As it turns out, it’s the Secondary Key UninstallString that is triggered, because if you rename that, the Uninstall button will be unavailable in Add & Remove programs. Rename all three of the other Properties instead and the Uninstall button is unaffected. And that makes sense, since this Property launches Setup.exe, referencing the Product by GUID /P {4477F08B-1901-0010-0000-9A09D834DFF5} and in Modify mode /M. Which is exactly what we see in the dialog that comes up.

 

Revit 2019
Revit, and all the Autodesk “Main Line” programs I think, are a variation of this. With a Primary Key.

A Secondary Key.

And a Tertiary Key.

The Uninstall properties and behaviors are the same as with eTransmit, but now you also have that Tertiary Key, with information that has no bearing on Uninstalls at all.
 

Notepad++
Notepad++ gives us a new wrinkle.

The Primary (and only) Key is not GUID named.

UninstallString C:\Program Files\Notepad++\uninstall.exe

And the the UninstallString references neither MsiExec.exe nor a Setup.exe, but rather an Uninstall.exe.

 

And lest you think you can at least expect predictability within a particular product…

Enscape 2.5 (and earlier)
Earlier Enscapes are similar to Notepad++

A non GUID Primary Key.

UninstallString “C:\Program Files\Enscape\Uninstall.exe” /allusers

And an Uninstall.exe that takes an argument.

 

Enscape 2.6
But Enscape 2.6 is more like Preview Image Generator.

 

At least Enscape is moving to GUID named Primary Keys and MsiExec.exe based Uninstalls. You’ll find some programs doing the opposite.
 

That’s a lot to take in, but we have another issue to consider. Should you have a machine with an older build of Dynamo, you’ll find that there is no Key for it in HKEY_LOCAL_MACHINE\SOFTWARE\Microsoft\Windows\CurrentVersion\Uninstall. Similarly, most of the main Autodesk products have components that need to be Uninstalled separately, be it manually or with Automation. You may have noticed above that along with Revit 2019 there is a Secondary Key for Autodesk Workflows 2019, and if you dig through the GUID Primary Keys you will find {F9857F69-9B57-4DF2-8930-7A4D5F8D5635} is the one you need for Workflows 2019. But there are other, seemingly missing Components, like all the Material Libraries. You will find them in Add & Remove Programs, but not the the Registry location we have been exploring. The reason for this has to do with how Microsoft implemented 64 bit Windows, specifically the ability to install 32 bit and 64 bit versions of the same software “side by side”.
The Registry location we have been working with is the “Native” Registry location. On 64 bit Windows 64 bit programs can be found here. On 32 bit Windows 32 bit programs can be found here. And 32 bit Windows CAN’T have 64 bit programs installed. But 64 bit Windows CAN have 32 bit programs installed. And the 32 bit version needs to be totally independent of the 64 bit version. At the same time, when a 32 bit version is installed on 32 bit Windows, it needs to act exactly like a 64 bit version installed on 64 bit Windows. The solution is Registry Redirection. On 64 bit Windows, when a 32 bit process asks for a Registry path, Windows intercepts that request and redirects to another location, transparent to the program making the request. Installers behave the same way. So we need to look in this alternative location for our missing Uninstalls, and that location is:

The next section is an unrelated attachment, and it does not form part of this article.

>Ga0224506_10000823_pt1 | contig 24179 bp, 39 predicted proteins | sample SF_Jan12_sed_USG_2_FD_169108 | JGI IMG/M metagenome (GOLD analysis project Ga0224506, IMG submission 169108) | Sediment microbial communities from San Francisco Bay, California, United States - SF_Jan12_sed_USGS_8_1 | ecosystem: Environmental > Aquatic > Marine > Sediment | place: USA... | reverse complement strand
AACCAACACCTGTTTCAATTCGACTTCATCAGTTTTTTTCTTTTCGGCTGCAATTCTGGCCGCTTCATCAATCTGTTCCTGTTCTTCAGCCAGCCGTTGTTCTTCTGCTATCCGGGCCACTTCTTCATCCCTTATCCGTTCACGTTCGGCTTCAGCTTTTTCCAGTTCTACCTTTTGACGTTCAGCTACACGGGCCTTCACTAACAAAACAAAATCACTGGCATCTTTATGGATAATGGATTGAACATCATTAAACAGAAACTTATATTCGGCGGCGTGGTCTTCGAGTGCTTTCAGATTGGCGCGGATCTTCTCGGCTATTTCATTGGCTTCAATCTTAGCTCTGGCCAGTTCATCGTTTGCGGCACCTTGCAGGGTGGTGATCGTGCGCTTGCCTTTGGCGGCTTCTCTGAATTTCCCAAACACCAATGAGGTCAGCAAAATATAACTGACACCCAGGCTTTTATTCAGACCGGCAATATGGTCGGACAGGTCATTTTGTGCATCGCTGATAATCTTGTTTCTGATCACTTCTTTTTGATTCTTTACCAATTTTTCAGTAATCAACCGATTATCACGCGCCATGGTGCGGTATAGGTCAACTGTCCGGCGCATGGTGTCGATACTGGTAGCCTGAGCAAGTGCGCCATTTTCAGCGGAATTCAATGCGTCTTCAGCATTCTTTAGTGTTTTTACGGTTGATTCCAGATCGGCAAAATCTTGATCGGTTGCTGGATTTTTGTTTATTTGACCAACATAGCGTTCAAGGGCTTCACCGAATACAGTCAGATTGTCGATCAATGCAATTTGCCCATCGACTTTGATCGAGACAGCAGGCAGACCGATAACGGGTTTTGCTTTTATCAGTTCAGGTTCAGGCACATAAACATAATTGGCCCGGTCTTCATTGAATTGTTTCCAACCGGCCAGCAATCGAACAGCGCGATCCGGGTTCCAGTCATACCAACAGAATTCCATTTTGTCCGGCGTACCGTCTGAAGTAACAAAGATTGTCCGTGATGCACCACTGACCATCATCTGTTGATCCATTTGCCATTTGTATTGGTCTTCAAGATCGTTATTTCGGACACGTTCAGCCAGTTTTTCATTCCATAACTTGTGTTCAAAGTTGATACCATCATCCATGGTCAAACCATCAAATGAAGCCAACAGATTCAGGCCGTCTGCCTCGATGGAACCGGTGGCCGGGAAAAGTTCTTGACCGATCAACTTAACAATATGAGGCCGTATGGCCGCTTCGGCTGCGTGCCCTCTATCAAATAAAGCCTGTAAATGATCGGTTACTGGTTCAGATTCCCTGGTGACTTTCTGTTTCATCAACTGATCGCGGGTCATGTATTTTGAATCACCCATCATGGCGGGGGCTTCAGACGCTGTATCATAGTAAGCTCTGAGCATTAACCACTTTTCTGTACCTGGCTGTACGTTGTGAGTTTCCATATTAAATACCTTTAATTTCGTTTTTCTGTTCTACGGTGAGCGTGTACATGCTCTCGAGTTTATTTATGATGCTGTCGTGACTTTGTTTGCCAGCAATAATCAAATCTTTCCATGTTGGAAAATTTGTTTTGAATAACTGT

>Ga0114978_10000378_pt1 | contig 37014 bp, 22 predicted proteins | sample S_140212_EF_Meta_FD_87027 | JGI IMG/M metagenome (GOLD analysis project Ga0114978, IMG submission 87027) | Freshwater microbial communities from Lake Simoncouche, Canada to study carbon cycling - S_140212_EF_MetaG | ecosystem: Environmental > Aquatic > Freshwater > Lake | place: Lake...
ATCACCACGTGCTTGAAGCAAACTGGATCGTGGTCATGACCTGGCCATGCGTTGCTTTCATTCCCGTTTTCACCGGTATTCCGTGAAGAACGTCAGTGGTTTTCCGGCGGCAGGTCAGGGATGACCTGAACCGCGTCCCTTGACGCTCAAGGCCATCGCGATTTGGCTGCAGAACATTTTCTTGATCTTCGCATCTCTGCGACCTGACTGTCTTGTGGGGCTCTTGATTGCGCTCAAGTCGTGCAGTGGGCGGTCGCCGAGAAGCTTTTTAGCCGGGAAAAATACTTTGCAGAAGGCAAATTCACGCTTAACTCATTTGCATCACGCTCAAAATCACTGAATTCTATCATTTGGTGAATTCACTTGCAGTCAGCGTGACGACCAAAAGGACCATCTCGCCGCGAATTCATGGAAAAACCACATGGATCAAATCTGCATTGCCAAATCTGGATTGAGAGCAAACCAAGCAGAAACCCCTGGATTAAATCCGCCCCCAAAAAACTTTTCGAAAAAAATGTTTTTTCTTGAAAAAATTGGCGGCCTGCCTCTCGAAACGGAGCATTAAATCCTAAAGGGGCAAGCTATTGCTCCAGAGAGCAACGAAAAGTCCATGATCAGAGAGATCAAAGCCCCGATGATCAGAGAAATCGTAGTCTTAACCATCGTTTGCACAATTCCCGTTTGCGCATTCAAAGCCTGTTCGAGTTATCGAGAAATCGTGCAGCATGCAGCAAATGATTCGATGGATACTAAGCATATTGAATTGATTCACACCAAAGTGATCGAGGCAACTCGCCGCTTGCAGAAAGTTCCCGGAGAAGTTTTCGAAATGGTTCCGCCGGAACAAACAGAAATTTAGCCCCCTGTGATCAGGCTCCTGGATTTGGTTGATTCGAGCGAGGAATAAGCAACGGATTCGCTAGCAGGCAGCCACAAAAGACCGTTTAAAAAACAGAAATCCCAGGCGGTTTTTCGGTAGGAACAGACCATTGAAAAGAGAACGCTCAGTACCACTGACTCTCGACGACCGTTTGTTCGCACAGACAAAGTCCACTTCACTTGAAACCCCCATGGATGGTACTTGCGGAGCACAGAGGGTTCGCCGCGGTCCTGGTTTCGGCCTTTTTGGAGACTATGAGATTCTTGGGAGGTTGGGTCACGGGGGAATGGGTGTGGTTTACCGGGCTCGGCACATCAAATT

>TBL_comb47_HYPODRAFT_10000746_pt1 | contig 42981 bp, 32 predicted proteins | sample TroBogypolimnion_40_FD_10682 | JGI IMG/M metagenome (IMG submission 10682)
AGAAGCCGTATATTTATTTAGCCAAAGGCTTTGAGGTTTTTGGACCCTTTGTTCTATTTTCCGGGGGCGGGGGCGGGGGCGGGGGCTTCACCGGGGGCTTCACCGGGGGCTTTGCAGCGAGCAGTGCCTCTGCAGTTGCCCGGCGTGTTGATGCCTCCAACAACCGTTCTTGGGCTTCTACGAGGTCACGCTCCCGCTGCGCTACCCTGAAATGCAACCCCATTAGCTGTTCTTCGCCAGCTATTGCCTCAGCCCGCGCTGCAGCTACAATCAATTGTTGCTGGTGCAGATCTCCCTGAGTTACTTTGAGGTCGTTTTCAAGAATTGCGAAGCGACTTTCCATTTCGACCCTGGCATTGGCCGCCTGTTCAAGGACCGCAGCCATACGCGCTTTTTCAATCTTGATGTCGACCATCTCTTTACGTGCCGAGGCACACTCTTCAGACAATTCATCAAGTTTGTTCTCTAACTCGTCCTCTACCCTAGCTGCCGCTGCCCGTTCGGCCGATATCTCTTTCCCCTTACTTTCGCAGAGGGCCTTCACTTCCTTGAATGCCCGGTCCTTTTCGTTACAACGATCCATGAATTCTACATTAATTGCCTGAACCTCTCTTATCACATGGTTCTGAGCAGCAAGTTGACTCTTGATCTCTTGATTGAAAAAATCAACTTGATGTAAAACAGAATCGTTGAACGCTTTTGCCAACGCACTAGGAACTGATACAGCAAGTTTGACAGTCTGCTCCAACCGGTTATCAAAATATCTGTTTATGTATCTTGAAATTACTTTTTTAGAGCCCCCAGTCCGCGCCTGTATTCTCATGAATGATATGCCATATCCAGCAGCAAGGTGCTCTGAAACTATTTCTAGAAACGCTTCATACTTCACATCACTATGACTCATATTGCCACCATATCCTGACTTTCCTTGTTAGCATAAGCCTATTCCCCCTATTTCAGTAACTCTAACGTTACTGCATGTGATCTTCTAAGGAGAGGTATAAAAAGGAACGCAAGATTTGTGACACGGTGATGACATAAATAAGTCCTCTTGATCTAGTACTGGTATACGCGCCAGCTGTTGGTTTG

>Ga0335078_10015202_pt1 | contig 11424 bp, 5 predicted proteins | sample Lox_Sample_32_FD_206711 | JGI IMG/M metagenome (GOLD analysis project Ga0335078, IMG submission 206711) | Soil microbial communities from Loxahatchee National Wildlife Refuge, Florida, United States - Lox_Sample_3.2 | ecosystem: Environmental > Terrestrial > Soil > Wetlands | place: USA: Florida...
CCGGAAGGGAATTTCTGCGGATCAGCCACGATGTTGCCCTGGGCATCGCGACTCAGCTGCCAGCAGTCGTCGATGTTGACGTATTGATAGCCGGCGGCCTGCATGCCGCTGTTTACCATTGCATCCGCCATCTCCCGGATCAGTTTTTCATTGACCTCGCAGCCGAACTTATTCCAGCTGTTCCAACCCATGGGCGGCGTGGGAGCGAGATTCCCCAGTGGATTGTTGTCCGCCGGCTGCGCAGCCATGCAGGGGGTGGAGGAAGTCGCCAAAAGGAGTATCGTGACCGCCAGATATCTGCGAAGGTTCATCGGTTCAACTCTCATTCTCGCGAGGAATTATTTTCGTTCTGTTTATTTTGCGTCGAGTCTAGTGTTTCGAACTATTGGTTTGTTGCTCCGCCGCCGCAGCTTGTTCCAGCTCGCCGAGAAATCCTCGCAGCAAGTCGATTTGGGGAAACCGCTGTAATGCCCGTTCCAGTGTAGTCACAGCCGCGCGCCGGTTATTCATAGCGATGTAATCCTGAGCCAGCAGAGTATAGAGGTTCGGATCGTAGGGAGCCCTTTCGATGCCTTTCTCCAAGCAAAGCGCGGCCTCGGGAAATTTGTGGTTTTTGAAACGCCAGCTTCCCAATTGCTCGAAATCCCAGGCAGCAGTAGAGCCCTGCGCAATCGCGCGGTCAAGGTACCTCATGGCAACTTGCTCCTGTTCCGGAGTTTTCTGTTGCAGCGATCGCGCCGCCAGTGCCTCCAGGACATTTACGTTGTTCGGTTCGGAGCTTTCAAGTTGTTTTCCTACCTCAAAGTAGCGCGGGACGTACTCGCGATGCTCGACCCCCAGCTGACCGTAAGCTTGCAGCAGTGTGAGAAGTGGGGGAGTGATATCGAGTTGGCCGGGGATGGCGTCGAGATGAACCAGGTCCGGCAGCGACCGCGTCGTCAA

HKEY_LOCAL_MACHINE\SOFTWARE\WOW6432Node\Microsoft\Windows\CurrentVersion\Uninstall

There are some differences in how some things get handled here (explore the x86 C++ redistributable Knowledge Base updates, for example), but for our purposes with normal programs, things are pretty familiar, just in a new place and with some nuances.

Autodesk Material Library 2019
Material Libraries have the Primary key we expect.

But lack the Secondary Key that confuses the UninstallString question, instead only having a Tertiary Key we can ignore.

 

I won’t go into dealing with software installed for a single user here, but if there is an interest in going down that rabbit hole too let me know in the comments. In the meantime…
 

Automation
What does all this mean from a practical level? Thankfully it’s not actually as bad as it might look at first glance. Let’s consider the three broad categories of Uninstall data one at a time.

GUID Primary Key, MsiExec.exe Uninstall
There are two different variations in our examples here, using /X and /I arguments, but once you move out of manual Uninstalls there’s really only one answer, /X. You’ll remember that I said for Preview Image Generator it seemed like Add & Remove Programs was actually remapping the /I to /X? I “verified” that by running the command line I found in the UninstallString Property using PowerShell, and the /I argument did nothing. Or, more correctly it returned a 0 as one would expect when trying to install something that is already there. But using the /X argument works, for all those programs that have /I in UninstallString. But, it’s not quite a simple as just running the command line.